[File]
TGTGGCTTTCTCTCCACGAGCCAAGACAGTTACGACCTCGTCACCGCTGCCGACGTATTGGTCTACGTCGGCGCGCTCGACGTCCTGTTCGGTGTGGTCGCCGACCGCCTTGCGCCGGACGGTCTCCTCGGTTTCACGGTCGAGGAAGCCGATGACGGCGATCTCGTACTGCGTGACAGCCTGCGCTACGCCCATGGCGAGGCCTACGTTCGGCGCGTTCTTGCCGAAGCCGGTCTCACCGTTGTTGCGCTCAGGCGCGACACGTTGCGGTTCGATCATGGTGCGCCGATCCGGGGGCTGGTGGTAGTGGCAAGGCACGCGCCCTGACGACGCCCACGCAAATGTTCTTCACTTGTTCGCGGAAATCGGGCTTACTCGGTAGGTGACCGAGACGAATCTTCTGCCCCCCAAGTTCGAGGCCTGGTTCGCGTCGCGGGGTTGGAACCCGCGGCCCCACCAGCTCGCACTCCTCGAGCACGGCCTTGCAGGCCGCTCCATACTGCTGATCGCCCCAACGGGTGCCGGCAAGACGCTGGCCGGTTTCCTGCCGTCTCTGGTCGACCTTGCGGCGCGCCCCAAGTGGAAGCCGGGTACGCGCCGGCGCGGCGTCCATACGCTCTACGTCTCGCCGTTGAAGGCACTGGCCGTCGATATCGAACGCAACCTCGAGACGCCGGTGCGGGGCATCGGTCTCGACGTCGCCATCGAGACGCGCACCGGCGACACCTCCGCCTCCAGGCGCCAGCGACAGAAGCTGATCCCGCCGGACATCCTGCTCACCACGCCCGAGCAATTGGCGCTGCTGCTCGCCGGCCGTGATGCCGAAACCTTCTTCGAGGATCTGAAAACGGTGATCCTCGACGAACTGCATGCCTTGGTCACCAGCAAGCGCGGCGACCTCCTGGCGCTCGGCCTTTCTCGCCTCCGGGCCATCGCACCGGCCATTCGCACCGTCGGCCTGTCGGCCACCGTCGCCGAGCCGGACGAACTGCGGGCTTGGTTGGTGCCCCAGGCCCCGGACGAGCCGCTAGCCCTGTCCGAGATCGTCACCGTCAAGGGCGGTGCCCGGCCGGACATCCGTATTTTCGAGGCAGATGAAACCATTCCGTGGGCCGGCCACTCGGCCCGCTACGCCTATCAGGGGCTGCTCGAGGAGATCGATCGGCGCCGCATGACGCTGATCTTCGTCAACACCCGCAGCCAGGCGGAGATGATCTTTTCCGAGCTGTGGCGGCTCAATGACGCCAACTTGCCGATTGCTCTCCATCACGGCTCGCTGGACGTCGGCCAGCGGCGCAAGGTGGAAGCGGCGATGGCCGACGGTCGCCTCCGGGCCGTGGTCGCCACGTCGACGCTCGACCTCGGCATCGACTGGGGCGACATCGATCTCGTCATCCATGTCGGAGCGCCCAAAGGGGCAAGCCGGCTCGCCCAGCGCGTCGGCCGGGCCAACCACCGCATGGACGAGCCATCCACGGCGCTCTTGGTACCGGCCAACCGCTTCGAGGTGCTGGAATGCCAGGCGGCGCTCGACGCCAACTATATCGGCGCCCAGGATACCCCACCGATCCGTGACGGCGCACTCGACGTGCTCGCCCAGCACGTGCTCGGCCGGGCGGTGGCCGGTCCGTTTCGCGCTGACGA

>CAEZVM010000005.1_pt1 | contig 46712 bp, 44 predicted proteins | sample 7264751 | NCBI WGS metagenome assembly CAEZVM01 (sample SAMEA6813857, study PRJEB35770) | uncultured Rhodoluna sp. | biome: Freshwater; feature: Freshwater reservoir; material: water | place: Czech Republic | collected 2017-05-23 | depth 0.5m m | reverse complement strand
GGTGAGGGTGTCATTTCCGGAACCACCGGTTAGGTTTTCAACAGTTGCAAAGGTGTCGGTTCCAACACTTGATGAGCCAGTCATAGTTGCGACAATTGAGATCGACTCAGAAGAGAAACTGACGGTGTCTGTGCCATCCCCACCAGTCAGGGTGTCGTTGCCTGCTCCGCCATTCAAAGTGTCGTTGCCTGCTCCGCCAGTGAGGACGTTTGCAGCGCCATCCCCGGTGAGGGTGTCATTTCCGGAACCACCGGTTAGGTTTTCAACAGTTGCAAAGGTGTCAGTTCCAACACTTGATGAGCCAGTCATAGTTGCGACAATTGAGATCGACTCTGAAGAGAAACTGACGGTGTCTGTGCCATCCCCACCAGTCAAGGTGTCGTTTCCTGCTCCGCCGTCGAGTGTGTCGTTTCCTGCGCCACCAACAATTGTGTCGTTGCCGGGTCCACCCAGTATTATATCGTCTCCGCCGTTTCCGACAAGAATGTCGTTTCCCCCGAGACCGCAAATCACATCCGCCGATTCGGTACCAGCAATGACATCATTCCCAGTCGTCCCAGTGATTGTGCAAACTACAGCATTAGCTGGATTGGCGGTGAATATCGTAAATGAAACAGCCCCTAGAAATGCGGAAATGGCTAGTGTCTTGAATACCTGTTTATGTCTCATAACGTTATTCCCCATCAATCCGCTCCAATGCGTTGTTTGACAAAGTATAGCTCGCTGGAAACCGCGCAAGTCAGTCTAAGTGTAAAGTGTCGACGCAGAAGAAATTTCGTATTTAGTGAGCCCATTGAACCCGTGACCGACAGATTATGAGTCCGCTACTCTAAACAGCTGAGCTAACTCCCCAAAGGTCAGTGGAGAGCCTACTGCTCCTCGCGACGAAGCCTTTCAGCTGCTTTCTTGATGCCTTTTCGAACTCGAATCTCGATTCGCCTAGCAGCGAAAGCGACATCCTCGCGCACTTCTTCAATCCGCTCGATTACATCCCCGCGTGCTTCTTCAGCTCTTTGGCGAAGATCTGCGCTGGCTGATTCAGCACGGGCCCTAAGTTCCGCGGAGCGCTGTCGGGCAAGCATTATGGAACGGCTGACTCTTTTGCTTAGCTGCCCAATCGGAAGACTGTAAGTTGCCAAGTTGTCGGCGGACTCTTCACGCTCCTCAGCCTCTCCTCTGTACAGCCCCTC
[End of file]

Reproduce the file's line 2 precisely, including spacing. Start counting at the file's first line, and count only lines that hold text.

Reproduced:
>CAEZVM010000005.1_pt1 | contig 46712 bp, 44 predicted proteins | sample 7264751 | NCBI WGS metagenome assembly CAEZVM01 (sample SAMEA6813857, study PRJEB35770) | uncultured Rhodoluna sp. | biome: Freshwater; feature: Freshwater reservoir; material: water | place: Czech Republic | collected 2017-05-23 | depth 0.5m m | reverse complement strand